Elastic casing made with bias tape
Something I repeated from the olive green jacket was the elastic waist casing. I pulled the elastic to a comfortable measurement, attached the ties and then knotted them. This means that I can grab the coat and GO. No fussing about with a fidgety waist drawstring. I can always count on the elastic gathering evenly.
If I want to add a little more interest, I have a me-made necklace I made out of acrylic beads or a scarf to pair with it.
There is a reason why a M-65 Army utility jacket like this has been so popular over the years for military, fishing, hunting and fashion. I get it! It provides pockets galore, no-fuss practical style and if you happen to sew, it can be made up in many types of fabric. If you happen to be interested in the history of such a jacket, here is an article worth reading.
In the spirit of early fall and pumpkin season, I whipped up this Butterick 5925, a Katherine Tilton tunic. Have I mentioned how I love it when the end of October rolls around and brings a little chill to the air? This is the consistent time of year in Tucson when sweaters and coats are realistic to wear. I happen to love it (I probably should be living in a cooler climate). I also love this top because it is easy to make, uses up some small knit remnants for the accents and is very comfortable.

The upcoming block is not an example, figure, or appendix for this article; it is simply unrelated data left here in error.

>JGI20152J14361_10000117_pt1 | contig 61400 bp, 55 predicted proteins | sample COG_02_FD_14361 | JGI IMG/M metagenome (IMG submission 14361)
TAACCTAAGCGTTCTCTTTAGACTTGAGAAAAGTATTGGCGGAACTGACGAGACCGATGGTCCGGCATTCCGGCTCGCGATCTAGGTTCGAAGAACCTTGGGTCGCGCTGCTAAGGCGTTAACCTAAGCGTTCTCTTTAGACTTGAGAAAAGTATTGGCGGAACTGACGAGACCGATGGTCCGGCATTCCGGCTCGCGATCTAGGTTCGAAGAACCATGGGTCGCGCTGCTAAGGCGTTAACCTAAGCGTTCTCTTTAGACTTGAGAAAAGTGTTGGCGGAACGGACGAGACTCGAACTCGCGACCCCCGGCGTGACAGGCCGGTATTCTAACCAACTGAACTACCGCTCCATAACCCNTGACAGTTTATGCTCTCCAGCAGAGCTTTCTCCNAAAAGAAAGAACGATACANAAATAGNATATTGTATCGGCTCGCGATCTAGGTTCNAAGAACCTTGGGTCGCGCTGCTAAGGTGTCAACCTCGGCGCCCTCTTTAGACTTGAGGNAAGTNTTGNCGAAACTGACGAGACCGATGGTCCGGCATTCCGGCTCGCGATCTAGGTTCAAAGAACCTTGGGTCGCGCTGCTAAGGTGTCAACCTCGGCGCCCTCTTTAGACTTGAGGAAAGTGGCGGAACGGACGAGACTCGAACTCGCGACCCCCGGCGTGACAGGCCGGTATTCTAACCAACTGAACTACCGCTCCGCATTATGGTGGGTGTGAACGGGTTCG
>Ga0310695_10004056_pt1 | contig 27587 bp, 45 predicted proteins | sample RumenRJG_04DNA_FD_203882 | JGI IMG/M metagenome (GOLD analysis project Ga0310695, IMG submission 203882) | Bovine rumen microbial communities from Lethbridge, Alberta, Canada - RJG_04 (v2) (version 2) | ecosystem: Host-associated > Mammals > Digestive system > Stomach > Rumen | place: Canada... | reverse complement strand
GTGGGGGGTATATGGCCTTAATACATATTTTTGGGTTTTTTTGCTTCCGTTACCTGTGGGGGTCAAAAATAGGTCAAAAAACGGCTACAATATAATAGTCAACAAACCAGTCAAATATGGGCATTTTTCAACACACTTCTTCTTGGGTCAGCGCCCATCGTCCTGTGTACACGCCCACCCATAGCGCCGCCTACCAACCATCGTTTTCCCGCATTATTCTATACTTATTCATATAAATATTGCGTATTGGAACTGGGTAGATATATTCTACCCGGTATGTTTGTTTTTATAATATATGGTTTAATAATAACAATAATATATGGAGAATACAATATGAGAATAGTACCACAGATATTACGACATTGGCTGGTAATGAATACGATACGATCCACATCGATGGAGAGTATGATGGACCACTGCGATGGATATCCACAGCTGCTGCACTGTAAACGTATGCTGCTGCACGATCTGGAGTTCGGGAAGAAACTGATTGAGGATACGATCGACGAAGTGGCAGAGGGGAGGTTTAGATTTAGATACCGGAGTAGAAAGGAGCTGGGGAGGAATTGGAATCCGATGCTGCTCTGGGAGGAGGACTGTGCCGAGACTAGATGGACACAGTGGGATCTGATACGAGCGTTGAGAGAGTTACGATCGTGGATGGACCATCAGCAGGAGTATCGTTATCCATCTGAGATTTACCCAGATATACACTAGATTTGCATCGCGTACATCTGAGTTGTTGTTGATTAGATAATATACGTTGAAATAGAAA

The long necklace is thrifted from a local bookstore – a little unexpected find from an unusual place. It is jasper and hand knotted. I think I paid $12.
As you can see from the line drawing, there are many ways to combine fabrics. I chose View B but left off the pocket. I didn’t want to add any bulk at the hip and have the stripe fabric be more visible. The contrast I chose was simpler than Katherine had designed for View B, where you can incorporate 3 fabrics. I shortened the sleeves to a 3/4 length which is a year round length for me AND allows for a little visible arm candy.